New York-based research firm Miner & Co. Studio has sought to study consumer attitudes around the term ‘Peak TV’ — a concept coined by FX Network president and general manager John Landgraf to describe a saturation of popular and critically-acclaimed series, as well as a proliferation of distribution outlets. “There is simply too much television,” Landgraf notably said last August.

But Miner’s latest study, dubbed ‘The Summer of Peak TV‘, found that consumers feel this summer represents a climactic moment in original programming — and there are no signs that this sentiment is waning anytime soon. 73% of respondents stated that there is more quality original content being released today than ever before, 77% said that there was no such thing as “too much” good TV, and 78% said that having a vast array of options “doesn’t stress them out.” (Miner conducted the survey earlier this month among 801 TV viewers aged 18 to 59).

And many respondents attribute this rise in quality to digital distribution models. Miner reports that 76% of respondents believe that there are better series available now than before streaming services existed. If they had to choose, viewers say content on streaming platforms is higher quality than programming on cable or broadcast networks.

This isn’t to say, however, that viewers are abandoning traditional TV. “For the past few years, streaming has drowned out conversations about broadcast and cable — and it continues to gain strength as a preferred platform for viewing,” Miner president Robert Miner said in a statement. “But investment in quality scripted content has, at least for now, captured viewers’ attention across all options – broadcast, cable and streaming.” 87% of respondents, for instance, said that cable networks, as well as streaming services, were reliable outlets for unearthing great TV.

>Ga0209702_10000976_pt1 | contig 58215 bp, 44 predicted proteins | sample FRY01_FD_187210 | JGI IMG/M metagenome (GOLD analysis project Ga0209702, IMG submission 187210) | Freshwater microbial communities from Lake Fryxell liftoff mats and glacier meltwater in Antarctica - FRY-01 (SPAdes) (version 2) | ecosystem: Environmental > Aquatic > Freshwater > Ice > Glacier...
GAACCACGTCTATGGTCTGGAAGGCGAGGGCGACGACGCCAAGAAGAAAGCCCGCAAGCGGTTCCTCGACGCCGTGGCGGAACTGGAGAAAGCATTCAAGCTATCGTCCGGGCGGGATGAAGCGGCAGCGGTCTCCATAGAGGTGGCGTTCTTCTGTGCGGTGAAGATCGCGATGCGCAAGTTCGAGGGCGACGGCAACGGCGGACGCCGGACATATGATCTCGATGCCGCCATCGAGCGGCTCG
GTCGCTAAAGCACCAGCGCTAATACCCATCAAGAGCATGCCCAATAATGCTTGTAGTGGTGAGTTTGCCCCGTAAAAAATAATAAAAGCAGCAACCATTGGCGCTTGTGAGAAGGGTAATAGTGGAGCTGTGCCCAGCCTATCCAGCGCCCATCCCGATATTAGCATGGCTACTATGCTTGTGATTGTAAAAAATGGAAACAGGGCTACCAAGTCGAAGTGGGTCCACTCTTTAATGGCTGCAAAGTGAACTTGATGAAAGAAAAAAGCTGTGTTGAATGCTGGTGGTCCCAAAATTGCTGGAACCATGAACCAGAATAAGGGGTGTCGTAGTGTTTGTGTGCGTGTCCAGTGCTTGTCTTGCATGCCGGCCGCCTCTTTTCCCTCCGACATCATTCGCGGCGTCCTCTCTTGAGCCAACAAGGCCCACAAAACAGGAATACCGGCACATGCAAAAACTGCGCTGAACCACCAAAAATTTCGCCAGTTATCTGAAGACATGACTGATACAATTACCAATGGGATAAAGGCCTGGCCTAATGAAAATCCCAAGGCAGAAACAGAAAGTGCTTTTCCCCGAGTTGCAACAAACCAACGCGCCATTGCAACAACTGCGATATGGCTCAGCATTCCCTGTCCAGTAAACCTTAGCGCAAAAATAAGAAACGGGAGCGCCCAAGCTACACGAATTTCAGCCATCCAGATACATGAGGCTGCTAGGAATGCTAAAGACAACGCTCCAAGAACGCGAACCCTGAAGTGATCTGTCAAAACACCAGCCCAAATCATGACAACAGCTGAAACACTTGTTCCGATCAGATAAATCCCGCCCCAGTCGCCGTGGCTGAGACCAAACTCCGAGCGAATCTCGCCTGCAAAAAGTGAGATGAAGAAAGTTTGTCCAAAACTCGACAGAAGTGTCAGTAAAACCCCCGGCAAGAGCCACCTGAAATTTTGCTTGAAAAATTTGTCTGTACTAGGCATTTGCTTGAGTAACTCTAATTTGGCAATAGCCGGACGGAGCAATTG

Finally, it turns out that a surge in TV viewing is cutting into other forms of entertainment this summer. Nearly 66% of those surveyed say they intend to go to the movies less often this summer, given that TV stars are more of a draw than movie stars, and that series have better writers and directors than feature films. Most respondents also reported that they are reading less as a result of a growing abundance of programming options.

For additional findings, check out a graphic compiled by Miner (below), as well as the firm’s ‘Summer of Peak TV’ study right here.

miner-graphic

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